As reformers awaited the news from Westminster, several bitter arguments began in the North. An operative, George Crabtree, told Oastler of the cruelties, victimisation and Truck systems of the Calder Dale mills, noted while organising ‘Ten Hours’ meetings at Ripponden, Sowerby Bridge, Hebden Bridge, Heptonstall, Todmorden, Mytholmroyd, Ovenden and Southowram. Several clergy had supported him, but he witnessed ‘more misery and wretchedness … than he … thought existed in the whole British Empire’.1 In July angry masters answered Crabtree’s ‘misrepresentations and lies’ and attacked Oastler, the Rev. Thomas Crowther and ‘the Parson System’ and Oastler’s ‘Corn Law rents and Corn Law salary’. Oastler soon accepted the challenge of the anonymous ‘Tyrants and Cowards’ to prove his allegations, if witnesses’ employment were guaranteed. The employers then attacked Oastler’s Protectionism and blamed him for the high Halifax tithes.2 This odd perversion of Oastler’s anti-tithe campaign of 1827 was answered by Joseph Woodhall, the Bradford committee chairman. He also opposed Protection3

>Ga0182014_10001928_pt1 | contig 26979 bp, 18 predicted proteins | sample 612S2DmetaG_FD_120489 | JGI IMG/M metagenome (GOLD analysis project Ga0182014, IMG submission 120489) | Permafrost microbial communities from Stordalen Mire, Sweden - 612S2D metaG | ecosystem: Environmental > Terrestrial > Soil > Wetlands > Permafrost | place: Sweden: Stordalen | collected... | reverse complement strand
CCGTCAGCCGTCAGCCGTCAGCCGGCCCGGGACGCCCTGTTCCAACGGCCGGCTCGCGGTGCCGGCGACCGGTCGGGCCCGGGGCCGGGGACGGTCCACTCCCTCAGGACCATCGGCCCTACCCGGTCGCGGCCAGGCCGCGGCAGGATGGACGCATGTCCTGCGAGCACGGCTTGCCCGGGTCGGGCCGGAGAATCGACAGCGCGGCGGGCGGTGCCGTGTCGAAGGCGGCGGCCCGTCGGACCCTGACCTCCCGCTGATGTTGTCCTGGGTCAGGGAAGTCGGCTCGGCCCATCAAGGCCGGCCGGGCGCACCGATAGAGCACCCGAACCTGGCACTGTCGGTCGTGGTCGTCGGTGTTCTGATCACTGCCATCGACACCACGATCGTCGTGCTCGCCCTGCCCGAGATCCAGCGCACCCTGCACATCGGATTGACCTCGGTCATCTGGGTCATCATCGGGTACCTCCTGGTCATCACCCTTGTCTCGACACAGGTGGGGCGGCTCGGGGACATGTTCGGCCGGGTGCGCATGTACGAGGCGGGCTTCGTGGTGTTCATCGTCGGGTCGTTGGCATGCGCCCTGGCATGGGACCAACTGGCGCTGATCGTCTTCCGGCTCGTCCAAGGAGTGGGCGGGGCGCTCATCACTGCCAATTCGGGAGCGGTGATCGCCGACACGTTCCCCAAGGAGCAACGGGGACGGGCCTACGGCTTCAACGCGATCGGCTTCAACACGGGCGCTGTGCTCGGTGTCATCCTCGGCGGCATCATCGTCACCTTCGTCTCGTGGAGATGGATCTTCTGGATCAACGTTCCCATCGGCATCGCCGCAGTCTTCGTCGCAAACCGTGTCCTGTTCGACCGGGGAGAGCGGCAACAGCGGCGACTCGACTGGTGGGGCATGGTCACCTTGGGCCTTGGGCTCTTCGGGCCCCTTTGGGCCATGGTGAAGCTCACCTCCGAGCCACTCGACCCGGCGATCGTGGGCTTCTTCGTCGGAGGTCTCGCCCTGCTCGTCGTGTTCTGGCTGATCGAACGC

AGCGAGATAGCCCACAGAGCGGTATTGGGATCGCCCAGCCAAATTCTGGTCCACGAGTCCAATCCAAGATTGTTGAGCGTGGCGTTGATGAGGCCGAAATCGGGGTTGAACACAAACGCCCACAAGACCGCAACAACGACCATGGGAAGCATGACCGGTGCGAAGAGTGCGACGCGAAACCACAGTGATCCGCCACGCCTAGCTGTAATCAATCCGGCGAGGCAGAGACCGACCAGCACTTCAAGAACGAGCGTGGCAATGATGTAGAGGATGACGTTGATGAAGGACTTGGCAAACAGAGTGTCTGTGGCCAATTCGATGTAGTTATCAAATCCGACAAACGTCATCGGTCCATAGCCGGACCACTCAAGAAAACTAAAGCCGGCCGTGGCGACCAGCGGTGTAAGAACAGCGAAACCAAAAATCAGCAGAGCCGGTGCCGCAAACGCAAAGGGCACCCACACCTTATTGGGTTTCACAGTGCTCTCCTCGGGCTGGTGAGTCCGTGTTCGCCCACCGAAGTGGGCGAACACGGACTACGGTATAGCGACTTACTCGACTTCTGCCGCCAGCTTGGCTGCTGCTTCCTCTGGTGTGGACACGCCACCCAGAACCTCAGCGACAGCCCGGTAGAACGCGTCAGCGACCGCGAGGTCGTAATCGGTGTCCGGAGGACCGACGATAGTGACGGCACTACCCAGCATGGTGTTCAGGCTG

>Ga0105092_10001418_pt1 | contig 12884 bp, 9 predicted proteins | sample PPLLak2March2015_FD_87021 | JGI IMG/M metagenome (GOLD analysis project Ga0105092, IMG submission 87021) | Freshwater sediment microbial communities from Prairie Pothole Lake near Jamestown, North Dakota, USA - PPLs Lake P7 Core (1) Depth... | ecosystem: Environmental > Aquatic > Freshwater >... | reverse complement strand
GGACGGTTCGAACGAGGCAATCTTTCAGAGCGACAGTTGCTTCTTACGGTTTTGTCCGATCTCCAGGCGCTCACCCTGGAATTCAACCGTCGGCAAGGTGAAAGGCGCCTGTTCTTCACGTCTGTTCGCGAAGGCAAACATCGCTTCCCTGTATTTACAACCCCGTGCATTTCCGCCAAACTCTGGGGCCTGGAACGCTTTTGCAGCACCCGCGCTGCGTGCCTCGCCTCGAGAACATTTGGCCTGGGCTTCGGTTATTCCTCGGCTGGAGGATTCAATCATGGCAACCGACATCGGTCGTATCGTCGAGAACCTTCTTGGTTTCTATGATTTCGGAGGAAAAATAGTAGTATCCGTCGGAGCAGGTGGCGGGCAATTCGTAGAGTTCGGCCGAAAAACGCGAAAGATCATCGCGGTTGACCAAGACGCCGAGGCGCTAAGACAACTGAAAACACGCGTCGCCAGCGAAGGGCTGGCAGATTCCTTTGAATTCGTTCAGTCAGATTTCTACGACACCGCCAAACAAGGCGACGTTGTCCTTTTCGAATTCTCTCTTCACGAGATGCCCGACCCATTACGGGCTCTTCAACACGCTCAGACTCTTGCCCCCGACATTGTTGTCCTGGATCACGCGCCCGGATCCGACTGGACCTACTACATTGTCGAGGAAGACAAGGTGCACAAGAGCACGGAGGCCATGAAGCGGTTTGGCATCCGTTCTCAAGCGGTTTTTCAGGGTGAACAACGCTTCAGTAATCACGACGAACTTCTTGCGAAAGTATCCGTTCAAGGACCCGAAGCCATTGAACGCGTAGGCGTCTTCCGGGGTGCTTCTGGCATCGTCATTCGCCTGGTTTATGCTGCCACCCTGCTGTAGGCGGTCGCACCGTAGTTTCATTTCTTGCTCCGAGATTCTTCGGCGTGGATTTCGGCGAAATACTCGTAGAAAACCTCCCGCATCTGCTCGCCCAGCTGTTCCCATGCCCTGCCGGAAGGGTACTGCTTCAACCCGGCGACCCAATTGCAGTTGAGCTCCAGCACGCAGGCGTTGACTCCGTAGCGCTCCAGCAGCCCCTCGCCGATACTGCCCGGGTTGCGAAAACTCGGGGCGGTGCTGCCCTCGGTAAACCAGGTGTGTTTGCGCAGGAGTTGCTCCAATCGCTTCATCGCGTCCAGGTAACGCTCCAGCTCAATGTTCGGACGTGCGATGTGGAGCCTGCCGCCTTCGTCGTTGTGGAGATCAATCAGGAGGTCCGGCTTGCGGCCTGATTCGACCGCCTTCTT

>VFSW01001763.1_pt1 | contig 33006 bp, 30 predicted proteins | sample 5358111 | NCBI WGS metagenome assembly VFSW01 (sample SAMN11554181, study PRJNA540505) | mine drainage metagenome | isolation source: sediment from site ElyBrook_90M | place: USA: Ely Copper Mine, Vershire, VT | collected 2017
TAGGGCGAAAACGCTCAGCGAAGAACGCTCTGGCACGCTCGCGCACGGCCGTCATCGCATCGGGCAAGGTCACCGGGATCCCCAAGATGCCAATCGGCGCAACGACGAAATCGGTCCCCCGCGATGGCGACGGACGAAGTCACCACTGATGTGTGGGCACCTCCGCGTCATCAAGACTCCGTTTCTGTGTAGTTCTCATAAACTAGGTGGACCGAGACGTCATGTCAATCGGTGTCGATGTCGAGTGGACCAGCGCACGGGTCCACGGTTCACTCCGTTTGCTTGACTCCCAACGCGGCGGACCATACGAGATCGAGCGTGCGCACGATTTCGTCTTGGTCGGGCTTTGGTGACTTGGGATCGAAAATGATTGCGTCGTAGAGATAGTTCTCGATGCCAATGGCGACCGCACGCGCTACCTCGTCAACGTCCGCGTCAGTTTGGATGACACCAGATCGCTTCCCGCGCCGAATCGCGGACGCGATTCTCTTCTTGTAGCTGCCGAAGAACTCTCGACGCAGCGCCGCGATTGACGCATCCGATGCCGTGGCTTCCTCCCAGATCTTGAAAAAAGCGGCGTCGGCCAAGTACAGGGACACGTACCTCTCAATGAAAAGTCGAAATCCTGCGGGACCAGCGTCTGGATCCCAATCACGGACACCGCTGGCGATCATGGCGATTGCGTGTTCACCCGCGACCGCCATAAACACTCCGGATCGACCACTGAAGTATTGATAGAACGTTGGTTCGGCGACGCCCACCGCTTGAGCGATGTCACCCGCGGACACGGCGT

But is it proved that the labourer would be assured of greater plenty, if no Corn Laws existed ? No! If Corn were cheaper, wages would be lower.


Corn Mercury Manifold Assure Defend 


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  1. 52.
    J. W. Croker: Correspondence and Diaries (ed. L. J. Jennings, 1884), II, 337.Google Scholar
  2. 73.
    T. H. Duncombe: Life and Correspondence of T. S. Duncombe (1868), I, 194.Google Scholar

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© J. T. Ward 1962

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